When the daylilies are cut back, you still have some cover, and when everything is growing you have a nice, contained area of green under the tree.
There are many colors and varieties of daylilies. These are quite natural looking for areas under maple trees and are quite inexpensive—50 WILD DAY LILY BULBS.
Tulips Will Bloom Year After Year Under Maples
|USDA Hardiness Zone||3 – 8|
|Flowering Season||Early spring|
|Additional Info||Perennials, but some have annual habits|
Tulips share a lot of similarities with daffodils. They are both harbingers of spring, but tulips can poke through the ground when there’s still a threat of snow and freezes. This is okay because they are cold tolerant plants.
Tulips are essentially perennial bulbs, but after centuries of hybridizing, some of these bulbs have lost their ability to return year after year. Unfortunately, some tulip bulbs may only come up one time, but you get to change them out and alter the colors every year.
If you want your tulips to come back every year, search out words like naturalizing, perennial, and certain species of tulips when you’re looking to purchase. Smaller tulips like dwarf varieties are also recurring bulbs that will come back each year.
The smaller versions rarely make great cut flowers because they are usually too small to put in vases, but they will make a return instead of being a once-and-done flower.
These tulips are perennials, so you won’t have to replant every year—Perennial Tulip Bulbs.
Crocus Spreads Under Maple Trees
|USDA Hardiness Zone||3 – 8|
|Flowering Season||Early spring|
|Additional Info||Crocus means cheerful|
When it seems the groundhog was right and winter is sticking around longer than it needs to, the crocuses will poke through the ground to offer the dreary landscape some much-needed color. These little flowers can be naturalized for some early, sometimes needed brightness.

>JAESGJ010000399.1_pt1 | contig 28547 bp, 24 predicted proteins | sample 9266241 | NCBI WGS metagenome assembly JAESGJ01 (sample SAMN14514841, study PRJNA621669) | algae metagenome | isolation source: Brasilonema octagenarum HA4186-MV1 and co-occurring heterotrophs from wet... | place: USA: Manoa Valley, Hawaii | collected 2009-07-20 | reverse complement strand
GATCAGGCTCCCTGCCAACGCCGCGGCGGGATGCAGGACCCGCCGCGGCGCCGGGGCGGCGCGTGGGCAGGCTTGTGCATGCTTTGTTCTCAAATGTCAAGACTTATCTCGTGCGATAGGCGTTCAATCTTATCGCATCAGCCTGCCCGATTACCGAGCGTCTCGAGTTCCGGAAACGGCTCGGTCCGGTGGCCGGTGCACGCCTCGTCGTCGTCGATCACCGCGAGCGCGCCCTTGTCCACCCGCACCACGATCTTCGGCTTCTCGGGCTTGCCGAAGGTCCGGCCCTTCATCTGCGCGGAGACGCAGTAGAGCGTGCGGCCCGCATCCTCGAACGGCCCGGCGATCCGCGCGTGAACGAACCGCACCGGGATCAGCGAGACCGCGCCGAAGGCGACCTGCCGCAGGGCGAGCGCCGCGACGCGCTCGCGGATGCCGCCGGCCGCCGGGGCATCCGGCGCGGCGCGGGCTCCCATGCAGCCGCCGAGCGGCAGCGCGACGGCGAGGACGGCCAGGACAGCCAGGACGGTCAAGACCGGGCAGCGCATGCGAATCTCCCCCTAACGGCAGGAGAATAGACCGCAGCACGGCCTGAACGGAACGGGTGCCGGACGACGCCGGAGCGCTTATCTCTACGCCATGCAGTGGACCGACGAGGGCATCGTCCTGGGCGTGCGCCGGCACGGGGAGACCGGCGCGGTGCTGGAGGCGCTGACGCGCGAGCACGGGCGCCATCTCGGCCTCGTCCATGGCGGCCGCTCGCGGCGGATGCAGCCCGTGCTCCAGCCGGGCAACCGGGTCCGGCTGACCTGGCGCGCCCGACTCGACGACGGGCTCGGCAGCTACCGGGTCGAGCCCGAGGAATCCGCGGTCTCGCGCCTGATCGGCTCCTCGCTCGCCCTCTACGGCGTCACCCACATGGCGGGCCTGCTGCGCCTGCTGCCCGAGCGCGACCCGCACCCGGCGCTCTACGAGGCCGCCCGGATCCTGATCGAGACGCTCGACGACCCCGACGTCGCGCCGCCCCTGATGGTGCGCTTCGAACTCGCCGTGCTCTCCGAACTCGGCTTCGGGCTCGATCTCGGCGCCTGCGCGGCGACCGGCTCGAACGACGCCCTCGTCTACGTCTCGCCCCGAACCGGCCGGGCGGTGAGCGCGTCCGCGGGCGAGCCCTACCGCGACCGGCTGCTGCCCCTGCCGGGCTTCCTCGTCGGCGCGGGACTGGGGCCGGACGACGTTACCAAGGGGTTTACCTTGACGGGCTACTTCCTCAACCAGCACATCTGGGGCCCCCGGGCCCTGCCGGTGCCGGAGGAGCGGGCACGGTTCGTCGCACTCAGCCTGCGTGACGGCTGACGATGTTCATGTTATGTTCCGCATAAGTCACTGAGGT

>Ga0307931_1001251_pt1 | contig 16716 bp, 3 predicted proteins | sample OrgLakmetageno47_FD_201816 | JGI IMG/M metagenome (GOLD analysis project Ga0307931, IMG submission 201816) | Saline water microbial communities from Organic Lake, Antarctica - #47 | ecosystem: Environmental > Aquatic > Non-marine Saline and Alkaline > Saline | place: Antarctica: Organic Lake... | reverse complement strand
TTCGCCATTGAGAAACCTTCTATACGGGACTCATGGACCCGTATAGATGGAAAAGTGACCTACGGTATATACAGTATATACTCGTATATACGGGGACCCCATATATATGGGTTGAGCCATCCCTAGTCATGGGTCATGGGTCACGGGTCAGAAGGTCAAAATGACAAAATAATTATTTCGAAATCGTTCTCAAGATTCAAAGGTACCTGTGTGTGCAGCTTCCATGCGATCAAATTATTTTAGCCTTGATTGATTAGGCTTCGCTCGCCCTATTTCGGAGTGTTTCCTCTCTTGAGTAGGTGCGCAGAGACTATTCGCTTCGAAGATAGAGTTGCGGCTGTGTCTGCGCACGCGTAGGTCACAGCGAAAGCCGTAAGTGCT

These dainty flowers grow from corms. In the late days of winter, you might see the thin leaves poking through the barren landscape, and soon the little colorful flowers will show you that spring is coming.
Most crocuses are quite small, but the Dutch giant varieties grow up to four inches tall. Yeah, not very big for a giant, but they are great for early bees who need a spring snack.
Crocuses will spread like most flowers that grow from bulbs, so once they clump together, you can spread them out to have more clumps of these early spring flowers. As long as you plant them in the fall, they will flower in spring. They need a period of cold weather to make them flower.
Once you have planted them, there’s nothing much you need to do to keep them healthy. As long as the dormant corms get a dose of water between dry spells, they will be fine. Just add them to the landscape with some later blooming flowers or ground covers for visual interest throughout most of the year.
Get an early start on spring with these—Perennial Crocus Bulbs.
Canadian Wild Ginger Sprouts Under Maple Trees
|USDA Hardiness Zone||3 – 7|
|Flowering Season||Spring to summer|
|Additional Info||Can attract the endangered Pipevine Swallowtail Butterfly|
Canadian wild ginger is a low-growing ground cover that has spade, or heart-shaped leaves that grow about six inches tall. Their flowers are often found underneath the foliage and are mostly hidden, but they can attract the pipevine swallowtail butterfly. This butterfly is considered endangered in Maine.
Wild ginger can propagate from seeds or by splitting the rhizomes. Propagation by seeds is often difficult, so it’s easier to split groups of wild ginger through the rhizomes.
It’s a shade-loving ground cover that tolerates dry conditions. It may need some supplemental composting if the soil is lacking in nutrients.
Wild ginger is also evergreen, so if you plant this around your maple trees, it will keep a pleasing color all year long.
Use Container Plants Under Your Maple If All Else Fails
Now you have several options for planting under your maple trees, but if none of these work, or they just aren’t what you’re looking for, you can always use containers. Adding a light layer of mulch—two to three inches max—and various containers can offer an acceptable alternative.